In "The Japanese Quince," what do you think the tree mentioned in the story symbolizes?

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As was mentioned in the previous post, the Japanese quince tree symbolizes nature, beauty, and tranquility. Throughout the short story, Mr. Nilson and Mr. Tandram are both inextricably drawn towards the quince tree in the garden. Galsworthy reveals the inherent desire of both men to seek and enjoy nature. However,...

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As was mentioned in the previous post, the Japanese quince tree symbolizes nature, beauty, and tranquility. Throughout the short story, Mr. Nilson and Mr. Tandram are both inextricably drawn towards the quince tree in the garden. Galsworthy reveals the inherent desire of both men to seek and enjoy nature. However, when both men encounter the lovely quince tree, they attempt to categorize the tree by naming it. The presence of the quince tree also gives Mr. Nilson a peculiar sensation, which illustrates his alienation with nature. Mr. Nilson and Mr. Tandram do not elborate on the tree's beauty, nor do they quietly enjoy the tranquilty of the Japanese quince. Both men exit the garden quickly and return to their business matters. Interestingly, Mr. Nilson cannot get rid of the queer feeling in the back of his throat as he opens his paper in digust. Mr. Nilson attempts to suppress his inherent desire to interact with nature and humans.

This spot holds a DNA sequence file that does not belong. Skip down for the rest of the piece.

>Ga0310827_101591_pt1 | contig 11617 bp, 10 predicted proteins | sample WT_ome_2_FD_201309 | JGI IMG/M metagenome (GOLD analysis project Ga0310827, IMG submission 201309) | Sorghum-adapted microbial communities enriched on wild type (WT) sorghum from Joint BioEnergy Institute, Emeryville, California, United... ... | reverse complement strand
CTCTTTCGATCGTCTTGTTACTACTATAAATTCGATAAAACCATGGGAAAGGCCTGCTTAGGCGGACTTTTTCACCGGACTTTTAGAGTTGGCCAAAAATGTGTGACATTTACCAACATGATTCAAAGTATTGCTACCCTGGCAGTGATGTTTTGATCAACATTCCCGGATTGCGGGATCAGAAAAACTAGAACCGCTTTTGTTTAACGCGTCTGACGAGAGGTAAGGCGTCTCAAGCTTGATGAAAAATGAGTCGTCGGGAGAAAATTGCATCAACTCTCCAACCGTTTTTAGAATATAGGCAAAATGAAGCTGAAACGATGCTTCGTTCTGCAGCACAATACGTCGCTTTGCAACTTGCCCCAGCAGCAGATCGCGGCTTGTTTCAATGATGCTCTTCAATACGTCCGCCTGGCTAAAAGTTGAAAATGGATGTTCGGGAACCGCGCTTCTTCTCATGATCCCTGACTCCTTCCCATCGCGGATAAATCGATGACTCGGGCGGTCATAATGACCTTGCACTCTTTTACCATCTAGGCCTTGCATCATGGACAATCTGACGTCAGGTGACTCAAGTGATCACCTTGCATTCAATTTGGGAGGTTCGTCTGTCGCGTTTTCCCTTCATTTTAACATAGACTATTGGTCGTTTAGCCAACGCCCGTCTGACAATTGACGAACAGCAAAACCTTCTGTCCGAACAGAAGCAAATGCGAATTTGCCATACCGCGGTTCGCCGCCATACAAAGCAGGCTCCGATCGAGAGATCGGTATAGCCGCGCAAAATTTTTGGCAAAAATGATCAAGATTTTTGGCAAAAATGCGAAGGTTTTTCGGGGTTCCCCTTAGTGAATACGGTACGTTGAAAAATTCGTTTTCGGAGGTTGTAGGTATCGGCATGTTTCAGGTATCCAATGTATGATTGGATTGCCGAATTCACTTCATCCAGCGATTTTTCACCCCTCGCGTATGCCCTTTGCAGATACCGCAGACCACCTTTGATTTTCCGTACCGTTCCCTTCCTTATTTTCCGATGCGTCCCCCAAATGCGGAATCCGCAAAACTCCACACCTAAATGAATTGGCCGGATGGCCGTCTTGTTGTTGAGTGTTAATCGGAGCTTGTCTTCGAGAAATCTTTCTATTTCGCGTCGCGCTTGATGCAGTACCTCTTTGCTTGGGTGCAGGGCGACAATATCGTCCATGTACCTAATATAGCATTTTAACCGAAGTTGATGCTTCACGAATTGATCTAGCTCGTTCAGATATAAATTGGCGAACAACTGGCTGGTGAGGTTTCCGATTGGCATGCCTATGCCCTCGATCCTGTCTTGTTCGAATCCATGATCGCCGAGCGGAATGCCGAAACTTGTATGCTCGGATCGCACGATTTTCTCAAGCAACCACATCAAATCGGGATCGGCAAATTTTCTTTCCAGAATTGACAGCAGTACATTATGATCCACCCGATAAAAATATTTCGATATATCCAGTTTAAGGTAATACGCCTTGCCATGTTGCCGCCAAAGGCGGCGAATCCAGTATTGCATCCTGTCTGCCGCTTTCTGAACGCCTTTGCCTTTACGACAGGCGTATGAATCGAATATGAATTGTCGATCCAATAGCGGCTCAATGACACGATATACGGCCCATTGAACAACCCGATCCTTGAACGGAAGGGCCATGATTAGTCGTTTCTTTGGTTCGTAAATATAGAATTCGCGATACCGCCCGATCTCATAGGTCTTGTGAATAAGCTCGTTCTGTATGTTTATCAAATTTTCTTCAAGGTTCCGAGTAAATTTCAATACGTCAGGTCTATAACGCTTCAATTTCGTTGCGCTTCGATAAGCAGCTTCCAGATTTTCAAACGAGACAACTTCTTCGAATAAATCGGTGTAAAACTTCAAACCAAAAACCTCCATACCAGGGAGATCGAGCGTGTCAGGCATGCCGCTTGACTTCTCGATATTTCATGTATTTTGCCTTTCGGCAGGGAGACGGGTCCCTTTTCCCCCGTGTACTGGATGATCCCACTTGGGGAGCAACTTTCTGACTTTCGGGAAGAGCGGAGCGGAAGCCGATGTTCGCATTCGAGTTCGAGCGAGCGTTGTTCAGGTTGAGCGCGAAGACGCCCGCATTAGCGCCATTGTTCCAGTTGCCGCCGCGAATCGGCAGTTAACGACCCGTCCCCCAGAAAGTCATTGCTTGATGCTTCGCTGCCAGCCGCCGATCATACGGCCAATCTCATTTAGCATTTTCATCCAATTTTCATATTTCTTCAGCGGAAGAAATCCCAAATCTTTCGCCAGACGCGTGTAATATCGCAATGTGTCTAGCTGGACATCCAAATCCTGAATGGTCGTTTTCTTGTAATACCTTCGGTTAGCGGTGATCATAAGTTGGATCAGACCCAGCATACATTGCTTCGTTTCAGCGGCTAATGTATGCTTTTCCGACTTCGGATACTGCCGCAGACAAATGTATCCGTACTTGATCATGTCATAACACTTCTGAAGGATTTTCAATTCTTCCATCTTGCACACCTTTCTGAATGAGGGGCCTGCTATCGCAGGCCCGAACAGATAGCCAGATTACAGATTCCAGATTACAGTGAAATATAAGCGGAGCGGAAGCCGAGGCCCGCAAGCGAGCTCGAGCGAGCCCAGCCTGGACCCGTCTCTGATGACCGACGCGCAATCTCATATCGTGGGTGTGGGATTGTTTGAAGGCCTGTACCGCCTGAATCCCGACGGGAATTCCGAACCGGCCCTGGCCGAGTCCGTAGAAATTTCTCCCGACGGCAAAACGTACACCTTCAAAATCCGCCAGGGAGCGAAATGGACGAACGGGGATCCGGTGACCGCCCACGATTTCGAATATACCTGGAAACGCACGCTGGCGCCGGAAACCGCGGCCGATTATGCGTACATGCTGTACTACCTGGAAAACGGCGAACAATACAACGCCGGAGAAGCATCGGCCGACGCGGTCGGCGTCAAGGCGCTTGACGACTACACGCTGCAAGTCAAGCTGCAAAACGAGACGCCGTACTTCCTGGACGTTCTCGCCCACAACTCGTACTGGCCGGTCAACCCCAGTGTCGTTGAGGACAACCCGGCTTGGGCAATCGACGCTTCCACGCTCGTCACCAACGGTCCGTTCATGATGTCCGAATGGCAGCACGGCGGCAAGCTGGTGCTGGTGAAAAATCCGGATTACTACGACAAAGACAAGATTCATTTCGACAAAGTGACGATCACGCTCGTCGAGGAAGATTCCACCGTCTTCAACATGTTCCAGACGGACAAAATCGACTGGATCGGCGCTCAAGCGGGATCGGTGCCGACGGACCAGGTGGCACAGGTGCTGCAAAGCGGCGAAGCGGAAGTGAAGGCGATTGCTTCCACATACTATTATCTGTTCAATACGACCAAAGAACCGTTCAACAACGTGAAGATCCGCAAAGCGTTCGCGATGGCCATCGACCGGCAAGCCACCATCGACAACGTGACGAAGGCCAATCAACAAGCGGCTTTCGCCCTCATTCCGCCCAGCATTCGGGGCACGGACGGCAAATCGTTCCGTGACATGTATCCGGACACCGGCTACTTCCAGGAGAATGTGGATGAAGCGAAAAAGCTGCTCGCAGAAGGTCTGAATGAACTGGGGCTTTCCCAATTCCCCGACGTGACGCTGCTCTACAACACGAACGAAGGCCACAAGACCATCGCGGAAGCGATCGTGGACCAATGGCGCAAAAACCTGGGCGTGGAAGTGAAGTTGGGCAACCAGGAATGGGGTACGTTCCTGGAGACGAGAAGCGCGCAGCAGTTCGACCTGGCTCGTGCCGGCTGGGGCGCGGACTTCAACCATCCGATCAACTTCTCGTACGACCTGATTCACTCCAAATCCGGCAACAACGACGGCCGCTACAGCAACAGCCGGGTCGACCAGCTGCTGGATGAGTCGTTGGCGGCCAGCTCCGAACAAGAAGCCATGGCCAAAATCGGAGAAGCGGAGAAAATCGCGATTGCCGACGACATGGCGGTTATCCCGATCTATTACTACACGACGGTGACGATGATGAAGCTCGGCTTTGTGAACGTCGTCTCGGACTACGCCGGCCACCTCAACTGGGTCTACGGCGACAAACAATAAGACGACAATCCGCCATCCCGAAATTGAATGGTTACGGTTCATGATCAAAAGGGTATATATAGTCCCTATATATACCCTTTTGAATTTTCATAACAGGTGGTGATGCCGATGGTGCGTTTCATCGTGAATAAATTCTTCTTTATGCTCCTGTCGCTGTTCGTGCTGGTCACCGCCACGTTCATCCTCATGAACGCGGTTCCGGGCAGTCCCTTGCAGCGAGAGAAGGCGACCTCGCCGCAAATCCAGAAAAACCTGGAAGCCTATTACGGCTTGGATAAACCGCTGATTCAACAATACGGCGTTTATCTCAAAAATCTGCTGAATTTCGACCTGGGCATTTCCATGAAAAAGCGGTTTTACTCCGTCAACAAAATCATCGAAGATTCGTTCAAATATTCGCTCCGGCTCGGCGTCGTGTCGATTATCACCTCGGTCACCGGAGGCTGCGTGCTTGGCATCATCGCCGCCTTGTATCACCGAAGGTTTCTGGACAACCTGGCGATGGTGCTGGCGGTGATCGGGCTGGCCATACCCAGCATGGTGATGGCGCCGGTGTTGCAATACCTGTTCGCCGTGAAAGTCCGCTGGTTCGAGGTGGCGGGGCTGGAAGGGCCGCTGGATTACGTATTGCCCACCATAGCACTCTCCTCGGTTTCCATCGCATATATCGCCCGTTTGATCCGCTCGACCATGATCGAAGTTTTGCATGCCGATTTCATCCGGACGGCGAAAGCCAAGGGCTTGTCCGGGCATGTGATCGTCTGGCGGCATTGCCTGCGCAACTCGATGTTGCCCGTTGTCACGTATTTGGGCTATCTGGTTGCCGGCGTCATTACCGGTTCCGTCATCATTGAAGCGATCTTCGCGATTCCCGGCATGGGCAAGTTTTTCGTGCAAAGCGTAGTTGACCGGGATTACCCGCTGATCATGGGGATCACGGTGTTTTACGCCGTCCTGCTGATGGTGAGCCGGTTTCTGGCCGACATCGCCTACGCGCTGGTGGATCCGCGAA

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The Japanese Quince most probably symbolizes nature and nature's beauty which Mr. Nilson and Mr. Tandram have both been ignoring for years. Both men are businessmen, accustomed to routine. The author notes that Mr. Nilson is "well known in the City" but he has never met his own neighbor. Their awkward moment together indicates how comfortable Nilson has become with his safe, ordered, and familiar life. Both men are so awkward when meeting each other that, instead of commenting on the rare beauty of the flowering tree, they instead try to name it and thus, categorize it into a nice, neat box. Thus, in a very short time, the author has shown two men, Nilson especially, who is out of touch with those close to him and probably, out of touch with his own emotions.

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